Toyota comes out fighting over 'runaway' Prius

Toyota's investigation into the events surrounding the San Diego "runaway Prius" in the US has revealed serious inconsistencies between the driver's account of what occurred and the initial findings of the manufacturer's engineers.

After a two day technical examination of the car in question, Toyota's experts concluded that the Prius's accelerator pedal, push button power switch and gear selector were all working normally. The brakes, though heavily worn, were also considered to be functioning correctly.

Though the final report is not ready, a strongly worded press release makes it clear that Toyota's technicians were unable to recreate the incident, and considered the circumstances described by the driver to be highly unlikely.

"Toyota engineers believe that it would be extremely difficult for the Prius to be driven at a continuous high speed with more than light brake-pedal pressure, and that the assertion that the vehicle could not be stopped with the brakes is fundamentally inconsistent with basic vehicle design and the investigation observations.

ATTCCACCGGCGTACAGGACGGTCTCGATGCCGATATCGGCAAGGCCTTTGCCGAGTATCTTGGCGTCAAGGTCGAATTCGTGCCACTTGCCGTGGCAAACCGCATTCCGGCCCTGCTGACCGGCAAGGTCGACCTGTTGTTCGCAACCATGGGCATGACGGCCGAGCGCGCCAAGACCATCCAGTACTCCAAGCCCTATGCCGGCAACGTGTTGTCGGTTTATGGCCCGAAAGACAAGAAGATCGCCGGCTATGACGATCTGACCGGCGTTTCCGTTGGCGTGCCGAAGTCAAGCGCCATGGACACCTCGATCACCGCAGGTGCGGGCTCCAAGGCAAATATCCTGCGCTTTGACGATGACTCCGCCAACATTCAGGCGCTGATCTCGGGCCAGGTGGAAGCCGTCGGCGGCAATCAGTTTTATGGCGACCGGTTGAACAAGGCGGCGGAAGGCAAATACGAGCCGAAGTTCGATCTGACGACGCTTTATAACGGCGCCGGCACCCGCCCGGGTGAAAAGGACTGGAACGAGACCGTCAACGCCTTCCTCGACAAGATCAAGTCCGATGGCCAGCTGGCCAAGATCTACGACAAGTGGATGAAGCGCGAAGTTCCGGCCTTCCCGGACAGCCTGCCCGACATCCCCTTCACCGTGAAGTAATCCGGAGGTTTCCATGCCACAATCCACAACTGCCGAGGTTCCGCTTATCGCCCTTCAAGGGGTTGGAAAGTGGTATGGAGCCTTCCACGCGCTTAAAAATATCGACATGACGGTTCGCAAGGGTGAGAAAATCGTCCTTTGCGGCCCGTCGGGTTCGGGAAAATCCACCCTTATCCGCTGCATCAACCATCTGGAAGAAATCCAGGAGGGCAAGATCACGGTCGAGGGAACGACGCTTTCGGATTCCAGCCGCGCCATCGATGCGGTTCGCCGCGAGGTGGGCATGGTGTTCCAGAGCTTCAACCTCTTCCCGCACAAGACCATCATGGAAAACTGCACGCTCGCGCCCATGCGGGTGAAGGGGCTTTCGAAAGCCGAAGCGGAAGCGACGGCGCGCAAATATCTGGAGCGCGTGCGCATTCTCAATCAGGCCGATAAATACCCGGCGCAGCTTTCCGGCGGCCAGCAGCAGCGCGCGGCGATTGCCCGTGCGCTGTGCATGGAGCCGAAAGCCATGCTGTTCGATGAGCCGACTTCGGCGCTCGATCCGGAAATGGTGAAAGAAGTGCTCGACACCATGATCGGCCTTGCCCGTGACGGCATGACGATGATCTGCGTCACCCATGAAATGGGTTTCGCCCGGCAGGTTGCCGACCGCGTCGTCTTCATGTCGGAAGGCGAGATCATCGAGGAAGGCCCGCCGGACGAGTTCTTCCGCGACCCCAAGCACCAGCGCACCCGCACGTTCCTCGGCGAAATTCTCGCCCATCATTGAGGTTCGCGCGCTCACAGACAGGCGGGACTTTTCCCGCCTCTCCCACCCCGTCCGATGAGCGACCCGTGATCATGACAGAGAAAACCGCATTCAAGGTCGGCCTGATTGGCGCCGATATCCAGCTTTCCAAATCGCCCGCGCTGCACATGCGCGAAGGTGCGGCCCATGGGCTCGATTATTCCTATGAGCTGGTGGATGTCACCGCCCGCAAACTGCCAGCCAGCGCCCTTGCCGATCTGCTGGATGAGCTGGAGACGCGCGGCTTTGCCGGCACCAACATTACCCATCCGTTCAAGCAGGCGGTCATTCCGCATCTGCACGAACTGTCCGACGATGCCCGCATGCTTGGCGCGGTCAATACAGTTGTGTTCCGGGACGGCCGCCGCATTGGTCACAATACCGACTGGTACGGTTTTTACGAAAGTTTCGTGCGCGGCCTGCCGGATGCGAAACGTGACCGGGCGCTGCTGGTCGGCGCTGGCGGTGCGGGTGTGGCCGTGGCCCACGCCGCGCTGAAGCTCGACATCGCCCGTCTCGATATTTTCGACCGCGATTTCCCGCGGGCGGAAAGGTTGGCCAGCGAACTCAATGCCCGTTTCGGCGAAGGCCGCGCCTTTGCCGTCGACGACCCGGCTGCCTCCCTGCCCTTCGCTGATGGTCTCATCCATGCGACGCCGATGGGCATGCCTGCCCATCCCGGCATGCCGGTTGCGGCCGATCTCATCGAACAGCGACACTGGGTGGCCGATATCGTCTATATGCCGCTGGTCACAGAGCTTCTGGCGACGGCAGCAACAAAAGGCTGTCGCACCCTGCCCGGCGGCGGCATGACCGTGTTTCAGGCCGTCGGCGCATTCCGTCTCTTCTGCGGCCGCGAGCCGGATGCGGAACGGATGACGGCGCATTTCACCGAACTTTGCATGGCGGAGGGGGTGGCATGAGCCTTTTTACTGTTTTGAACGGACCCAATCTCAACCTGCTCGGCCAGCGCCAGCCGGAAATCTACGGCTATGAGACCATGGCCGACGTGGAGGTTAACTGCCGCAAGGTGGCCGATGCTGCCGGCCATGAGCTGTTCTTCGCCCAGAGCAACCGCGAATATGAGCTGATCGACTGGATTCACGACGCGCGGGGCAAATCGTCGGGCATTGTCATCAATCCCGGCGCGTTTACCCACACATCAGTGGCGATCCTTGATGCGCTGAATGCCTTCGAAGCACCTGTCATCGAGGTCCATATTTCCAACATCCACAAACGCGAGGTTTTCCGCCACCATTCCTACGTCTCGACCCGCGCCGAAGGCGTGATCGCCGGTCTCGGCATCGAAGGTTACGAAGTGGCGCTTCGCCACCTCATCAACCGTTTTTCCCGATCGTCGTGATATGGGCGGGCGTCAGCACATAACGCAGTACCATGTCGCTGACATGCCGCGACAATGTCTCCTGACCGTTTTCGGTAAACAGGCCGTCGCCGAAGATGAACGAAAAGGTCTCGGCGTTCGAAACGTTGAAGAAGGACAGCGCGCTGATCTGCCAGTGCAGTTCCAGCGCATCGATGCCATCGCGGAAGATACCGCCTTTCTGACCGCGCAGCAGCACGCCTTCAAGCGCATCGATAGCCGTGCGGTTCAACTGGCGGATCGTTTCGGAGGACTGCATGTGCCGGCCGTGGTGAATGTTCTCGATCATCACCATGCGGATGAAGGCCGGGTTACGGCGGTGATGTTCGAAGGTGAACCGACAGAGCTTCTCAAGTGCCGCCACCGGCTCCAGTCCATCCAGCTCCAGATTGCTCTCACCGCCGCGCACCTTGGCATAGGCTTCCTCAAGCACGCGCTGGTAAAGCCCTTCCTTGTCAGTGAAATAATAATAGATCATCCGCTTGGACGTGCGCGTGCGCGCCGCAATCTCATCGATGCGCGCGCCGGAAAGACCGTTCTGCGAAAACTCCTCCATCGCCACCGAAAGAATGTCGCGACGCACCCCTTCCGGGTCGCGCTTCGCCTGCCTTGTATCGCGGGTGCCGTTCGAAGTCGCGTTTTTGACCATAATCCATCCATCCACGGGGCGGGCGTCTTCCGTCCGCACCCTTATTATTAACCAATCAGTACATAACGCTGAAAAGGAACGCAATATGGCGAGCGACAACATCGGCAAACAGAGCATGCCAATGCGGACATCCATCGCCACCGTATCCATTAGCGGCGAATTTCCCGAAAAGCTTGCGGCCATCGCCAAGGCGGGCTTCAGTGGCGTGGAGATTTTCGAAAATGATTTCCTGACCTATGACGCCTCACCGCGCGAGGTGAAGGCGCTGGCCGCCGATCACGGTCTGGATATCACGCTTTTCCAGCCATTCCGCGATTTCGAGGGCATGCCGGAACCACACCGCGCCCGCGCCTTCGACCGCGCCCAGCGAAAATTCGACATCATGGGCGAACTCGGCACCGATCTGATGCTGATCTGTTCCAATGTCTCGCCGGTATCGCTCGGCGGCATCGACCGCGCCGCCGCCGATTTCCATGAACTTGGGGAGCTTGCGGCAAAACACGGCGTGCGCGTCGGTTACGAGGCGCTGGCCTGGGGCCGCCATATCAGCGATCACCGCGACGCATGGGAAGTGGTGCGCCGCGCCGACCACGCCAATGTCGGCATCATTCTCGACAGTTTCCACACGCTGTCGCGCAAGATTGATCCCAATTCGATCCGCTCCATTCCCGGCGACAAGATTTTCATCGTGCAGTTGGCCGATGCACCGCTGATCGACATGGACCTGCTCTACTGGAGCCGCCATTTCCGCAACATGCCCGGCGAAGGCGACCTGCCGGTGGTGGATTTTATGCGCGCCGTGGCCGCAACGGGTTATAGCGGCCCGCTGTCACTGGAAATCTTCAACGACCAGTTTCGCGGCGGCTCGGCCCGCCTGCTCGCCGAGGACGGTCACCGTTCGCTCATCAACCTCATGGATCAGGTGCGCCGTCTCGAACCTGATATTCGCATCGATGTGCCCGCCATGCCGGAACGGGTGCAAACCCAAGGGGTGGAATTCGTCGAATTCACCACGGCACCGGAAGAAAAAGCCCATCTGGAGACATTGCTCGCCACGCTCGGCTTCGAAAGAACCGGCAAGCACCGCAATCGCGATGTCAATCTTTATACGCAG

"These findings suggest that there should be further examination of Mr. James Sikes account of the events of March 8."

Mr Sikes dialed 911 while driving his 2008 Prius at high speed, claiming the accelerator pedal was stuck and he was unable to slow down. The operator instructed Mr Sikes to shift the car into neutral and turn off the car using the power button.

The Prius was finally brought to a halt when Mr Sikes was intercepted by a California Highway Patrol officer and told to firmly apply the brakes and switch the car off.

Predictably, the story created a media storm in the US, where the company is already under investigation following the global recall of several Toyota model lines due to sticking accelerator pedals.
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